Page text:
McKinney was a petite woman who often appeared shy. But
that was completely misleading, Halff said. "She was slight
in stature but strong in character and huge in moral fortitude,"
In fact, those who knew McKinney said her signature
lipstick was a rebellion against her father, who would never
have approved of the bold color.
"She was poised, well-groomed and unassuming," said
Linda Lopez-George, executive director of development. "She
She also loved fashion. Often, she'd pepper women she
encountered with questions about their handbags and
shoes. But McKinney's most important accessory was her
"She'd wear him on her shoulder," Gonzales said.
McKinney detested asking anyone for help because she
didn't want to become dependent on it.
Determined and strong with a lot of spunk, she
also took kickboxing classes, often going to the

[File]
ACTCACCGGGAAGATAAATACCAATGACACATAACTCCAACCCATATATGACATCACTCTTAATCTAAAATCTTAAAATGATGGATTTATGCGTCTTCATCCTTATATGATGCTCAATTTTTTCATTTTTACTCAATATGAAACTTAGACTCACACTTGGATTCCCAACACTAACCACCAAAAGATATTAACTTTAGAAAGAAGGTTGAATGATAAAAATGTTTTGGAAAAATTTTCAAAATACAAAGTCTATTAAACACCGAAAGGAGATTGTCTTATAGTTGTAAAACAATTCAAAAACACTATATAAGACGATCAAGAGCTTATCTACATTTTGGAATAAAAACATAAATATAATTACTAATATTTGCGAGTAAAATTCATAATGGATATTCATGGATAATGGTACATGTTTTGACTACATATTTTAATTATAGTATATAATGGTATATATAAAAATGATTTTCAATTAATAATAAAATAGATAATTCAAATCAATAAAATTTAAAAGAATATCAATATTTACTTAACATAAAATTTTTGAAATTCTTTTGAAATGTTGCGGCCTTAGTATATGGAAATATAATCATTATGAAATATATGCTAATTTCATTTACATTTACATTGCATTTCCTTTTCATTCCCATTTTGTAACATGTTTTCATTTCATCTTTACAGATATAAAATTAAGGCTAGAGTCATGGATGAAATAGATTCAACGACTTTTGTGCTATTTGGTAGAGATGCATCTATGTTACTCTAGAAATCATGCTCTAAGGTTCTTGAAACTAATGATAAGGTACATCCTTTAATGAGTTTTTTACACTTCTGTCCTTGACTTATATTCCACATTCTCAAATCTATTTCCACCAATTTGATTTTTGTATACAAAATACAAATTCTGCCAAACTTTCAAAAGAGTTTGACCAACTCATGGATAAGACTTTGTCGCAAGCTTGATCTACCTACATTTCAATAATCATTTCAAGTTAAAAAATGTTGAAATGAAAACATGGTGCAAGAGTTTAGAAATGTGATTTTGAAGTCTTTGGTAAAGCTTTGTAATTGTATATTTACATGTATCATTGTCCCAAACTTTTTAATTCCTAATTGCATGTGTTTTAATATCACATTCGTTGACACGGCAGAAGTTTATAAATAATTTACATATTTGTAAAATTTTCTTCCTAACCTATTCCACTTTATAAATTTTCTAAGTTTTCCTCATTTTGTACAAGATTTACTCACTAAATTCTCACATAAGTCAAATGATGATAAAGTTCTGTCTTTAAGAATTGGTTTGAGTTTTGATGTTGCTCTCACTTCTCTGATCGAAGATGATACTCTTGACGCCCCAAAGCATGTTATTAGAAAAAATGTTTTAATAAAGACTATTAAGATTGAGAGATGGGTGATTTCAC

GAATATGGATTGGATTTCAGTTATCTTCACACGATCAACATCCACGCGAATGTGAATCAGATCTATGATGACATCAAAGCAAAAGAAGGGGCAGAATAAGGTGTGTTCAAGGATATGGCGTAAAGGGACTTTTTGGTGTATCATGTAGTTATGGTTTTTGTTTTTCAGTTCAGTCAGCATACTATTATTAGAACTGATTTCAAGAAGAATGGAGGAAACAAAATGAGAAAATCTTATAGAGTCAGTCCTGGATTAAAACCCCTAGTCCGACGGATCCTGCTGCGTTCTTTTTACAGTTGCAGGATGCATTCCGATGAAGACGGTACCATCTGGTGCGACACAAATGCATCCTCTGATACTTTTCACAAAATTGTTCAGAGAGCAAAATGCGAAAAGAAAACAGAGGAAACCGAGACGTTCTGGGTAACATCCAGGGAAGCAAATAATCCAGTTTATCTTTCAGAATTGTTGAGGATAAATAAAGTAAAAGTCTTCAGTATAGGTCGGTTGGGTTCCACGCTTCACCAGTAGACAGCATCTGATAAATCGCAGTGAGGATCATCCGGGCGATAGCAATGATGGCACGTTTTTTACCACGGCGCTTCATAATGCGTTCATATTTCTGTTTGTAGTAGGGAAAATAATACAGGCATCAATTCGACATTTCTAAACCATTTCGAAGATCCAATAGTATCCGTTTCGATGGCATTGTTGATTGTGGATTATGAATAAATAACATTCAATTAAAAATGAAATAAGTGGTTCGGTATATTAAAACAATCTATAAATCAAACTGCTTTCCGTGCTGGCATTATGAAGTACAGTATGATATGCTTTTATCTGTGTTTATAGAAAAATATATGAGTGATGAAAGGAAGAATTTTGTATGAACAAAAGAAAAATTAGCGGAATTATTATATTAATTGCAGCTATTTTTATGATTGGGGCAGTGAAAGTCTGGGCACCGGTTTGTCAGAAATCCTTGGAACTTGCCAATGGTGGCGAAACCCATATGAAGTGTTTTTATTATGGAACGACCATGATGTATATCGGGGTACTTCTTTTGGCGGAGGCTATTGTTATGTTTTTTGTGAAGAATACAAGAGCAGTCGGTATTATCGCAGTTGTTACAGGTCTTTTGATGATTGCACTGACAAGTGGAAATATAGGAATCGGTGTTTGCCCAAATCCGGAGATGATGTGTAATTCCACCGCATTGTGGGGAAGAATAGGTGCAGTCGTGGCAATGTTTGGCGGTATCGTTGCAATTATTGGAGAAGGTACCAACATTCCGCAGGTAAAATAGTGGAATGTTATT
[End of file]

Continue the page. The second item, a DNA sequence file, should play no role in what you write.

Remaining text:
gym four or five times a week.
In the two decades that she gave to UTSA, more than
100 students benefitted from her scholarship. She saved
thank-you notes from those students—they were included
in the seven green baskets containing her personal papers
at Jefferson Bank.
In large script on notebook paper, one student thanks
McKinney for helping her "achieve her dreams" without
having to sacrifice more for her children. "Being a single
mother and attending UTSA full time, this scholarship will
help me to tend to our needs, which will in turn help me
to study and concentrate with less of life's little stresses,"
McKinney's gift will continue to change lives, Halff said.
"How many students will carry her name and her parents'
name on their résumé going forward? Hundreds," she said.
"She will be memorialized in ways that she never imagined."